If you love salmon, you will love some of these side dishes

Salmon is a go-to main course for anyone trying to eat less unhealthy fat and more healthy fat. I regularly make it now instead of the steaks and burgers I once ate before my heart surgeries. This piece from Myrecipes.com gives you 30 potential salmon side dishes. Match those with the salmon recipes you’ll find on our recipe page.

In another sheet of aluminum foil, place your four pieces of salmon and separate with aluminum foil. Then rub in marinades for each.
Grilling salmon is a luscious experience.

Avoid the ones with cream (bad fat) and if a recipe calls for salt, leave it out or cut it drastically.

You’ll see several asparagus dishes in here, I normally grill asparagus outdoors in the summer to go with salmon.

I’m planning to try the first side discussed, lemon-feta green beans, but will use the fat-free feta I regularly buy at a local supermarket. I love the idea of searing lemons. And kudos to the recipe for not adding salt — the cheese is salty enough.

Potatoes, artichokes..what’s not to love?

Roasted potatoes are a treat for me, I’ve written about them as a holiday treat and at various other times too. So I was excited to see this recipe for roasted potatoes and baby artichokes.

Roasted potatoes and artichokes...can;t wait to try this one.
Roasted potatoes and artichokes…can;t wait to try this one.

Artichokes were a mainstay of my Italian-American youth, so its nice to see they’ve reached mainstream American palates these days. And I love that this recipe calls for baby artichokes, which are the most tender type.  Continue reading “Potatoes, artichokes..what’s not to love?”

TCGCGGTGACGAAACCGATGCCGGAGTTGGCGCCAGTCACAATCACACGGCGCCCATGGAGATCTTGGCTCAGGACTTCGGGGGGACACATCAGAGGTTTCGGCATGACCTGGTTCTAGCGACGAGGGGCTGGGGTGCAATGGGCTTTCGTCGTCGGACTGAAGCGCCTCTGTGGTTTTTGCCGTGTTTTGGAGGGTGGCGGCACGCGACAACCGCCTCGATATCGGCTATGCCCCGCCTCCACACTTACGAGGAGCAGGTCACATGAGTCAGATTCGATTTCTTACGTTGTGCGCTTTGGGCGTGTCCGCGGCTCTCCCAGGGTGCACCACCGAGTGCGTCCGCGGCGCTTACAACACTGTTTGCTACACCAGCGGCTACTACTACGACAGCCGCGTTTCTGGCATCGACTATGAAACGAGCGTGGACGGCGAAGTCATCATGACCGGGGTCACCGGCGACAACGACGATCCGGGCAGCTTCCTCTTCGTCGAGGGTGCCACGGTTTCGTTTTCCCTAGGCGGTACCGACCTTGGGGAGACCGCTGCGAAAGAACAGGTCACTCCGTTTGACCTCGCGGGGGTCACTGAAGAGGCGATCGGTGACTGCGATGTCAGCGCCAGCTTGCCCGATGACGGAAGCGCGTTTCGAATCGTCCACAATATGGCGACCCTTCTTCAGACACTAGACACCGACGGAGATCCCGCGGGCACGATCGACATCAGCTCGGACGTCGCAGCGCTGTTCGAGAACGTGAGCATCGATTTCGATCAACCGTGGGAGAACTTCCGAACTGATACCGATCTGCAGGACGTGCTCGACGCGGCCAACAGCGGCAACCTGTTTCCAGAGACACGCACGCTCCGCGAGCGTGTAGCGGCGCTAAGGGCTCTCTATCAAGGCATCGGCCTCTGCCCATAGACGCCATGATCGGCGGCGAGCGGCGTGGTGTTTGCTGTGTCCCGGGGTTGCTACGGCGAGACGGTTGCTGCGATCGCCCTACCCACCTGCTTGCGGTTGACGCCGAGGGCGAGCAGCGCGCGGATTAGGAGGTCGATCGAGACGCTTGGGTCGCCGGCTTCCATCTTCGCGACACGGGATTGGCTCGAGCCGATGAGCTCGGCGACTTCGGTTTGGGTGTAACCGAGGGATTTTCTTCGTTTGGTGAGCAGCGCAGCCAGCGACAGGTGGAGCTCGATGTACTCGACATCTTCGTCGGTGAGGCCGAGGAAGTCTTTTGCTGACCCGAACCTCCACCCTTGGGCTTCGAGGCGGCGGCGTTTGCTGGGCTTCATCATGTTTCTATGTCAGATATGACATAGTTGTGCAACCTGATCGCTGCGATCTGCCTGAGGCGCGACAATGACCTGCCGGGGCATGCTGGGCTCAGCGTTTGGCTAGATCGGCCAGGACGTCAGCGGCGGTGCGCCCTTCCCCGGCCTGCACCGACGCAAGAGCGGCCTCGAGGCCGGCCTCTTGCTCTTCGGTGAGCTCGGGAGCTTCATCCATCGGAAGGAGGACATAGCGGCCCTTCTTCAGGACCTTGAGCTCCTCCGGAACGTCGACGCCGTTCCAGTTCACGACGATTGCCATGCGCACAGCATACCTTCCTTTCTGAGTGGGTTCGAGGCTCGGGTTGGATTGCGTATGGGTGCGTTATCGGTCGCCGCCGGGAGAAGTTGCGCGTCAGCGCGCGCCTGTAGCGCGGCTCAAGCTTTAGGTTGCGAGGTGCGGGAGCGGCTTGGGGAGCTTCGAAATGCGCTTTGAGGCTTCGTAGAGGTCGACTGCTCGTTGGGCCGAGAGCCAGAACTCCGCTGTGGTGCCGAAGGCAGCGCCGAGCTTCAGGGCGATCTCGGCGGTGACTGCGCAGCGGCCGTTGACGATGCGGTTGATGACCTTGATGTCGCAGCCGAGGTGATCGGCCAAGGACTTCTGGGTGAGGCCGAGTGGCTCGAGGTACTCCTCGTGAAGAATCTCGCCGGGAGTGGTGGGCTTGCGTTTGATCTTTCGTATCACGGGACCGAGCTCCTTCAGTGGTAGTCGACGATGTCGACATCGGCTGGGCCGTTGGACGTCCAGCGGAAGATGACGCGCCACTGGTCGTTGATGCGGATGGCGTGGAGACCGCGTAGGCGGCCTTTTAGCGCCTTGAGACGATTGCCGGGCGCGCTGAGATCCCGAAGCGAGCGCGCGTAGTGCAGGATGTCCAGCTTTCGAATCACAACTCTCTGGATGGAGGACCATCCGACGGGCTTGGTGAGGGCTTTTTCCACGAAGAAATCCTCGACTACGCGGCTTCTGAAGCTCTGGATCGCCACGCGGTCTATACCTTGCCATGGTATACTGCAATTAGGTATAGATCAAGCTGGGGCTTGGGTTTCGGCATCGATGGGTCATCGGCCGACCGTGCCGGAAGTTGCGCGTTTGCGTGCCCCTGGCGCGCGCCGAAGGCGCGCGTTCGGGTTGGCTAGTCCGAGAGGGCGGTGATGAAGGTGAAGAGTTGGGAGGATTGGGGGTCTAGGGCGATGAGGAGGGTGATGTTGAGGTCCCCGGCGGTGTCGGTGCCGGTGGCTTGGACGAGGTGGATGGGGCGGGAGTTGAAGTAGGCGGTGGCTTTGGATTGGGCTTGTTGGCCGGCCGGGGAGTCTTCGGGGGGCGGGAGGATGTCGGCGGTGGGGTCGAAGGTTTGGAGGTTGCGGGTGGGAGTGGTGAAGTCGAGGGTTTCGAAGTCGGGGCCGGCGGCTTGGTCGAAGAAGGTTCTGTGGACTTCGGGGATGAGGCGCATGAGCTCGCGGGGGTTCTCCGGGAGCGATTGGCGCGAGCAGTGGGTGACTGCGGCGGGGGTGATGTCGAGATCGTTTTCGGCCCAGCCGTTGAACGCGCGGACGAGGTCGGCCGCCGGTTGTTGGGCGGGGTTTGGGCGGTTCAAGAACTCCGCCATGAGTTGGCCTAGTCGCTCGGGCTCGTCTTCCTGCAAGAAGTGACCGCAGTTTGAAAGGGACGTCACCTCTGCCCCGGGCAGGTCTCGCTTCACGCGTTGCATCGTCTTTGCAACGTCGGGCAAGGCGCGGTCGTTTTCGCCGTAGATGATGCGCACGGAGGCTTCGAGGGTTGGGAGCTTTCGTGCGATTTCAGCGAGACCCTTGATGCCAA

A Simple Side Dish: Peas and Onions

One of my favorite side dishes when I was growing up was peas and onions, something my mother made quite regularly. I tried making it when I was first out of college but could never get it to taste like my mother’s (no surprise there I suppose).

Given my new diet, which is supposed to be heavy on usually boring-tasting vegetables, I decided to give it another shot. This time, rather than just boil peas and slices of onion, I first coated the bottom of the pan with a fat-free cooking spray product (PAM or a store brand version) with a small amount of olive oil and then fried my onion slices in that pan until they were translucent.

Peas and onions; mine looked a little better than these.
Peas and onions; mine looked a little better than these.

This heightened the flavor of the onions. I then tossed in frozen peas but didn’t add more water, assuming the moisture as the peas defrosted and heated would be enough and so keep the whole thing from getting soggy. I think it all worked out well.

They aren’t quite my mother’s yet, but I’m getting closer. I think adding some garlic next time will help as well. My wife isn’t an onion fan so she didn’t eat this dish but I feel like anything I can do to add some flavor depth to peas, which I consider the most bland of vegetables, has to help.

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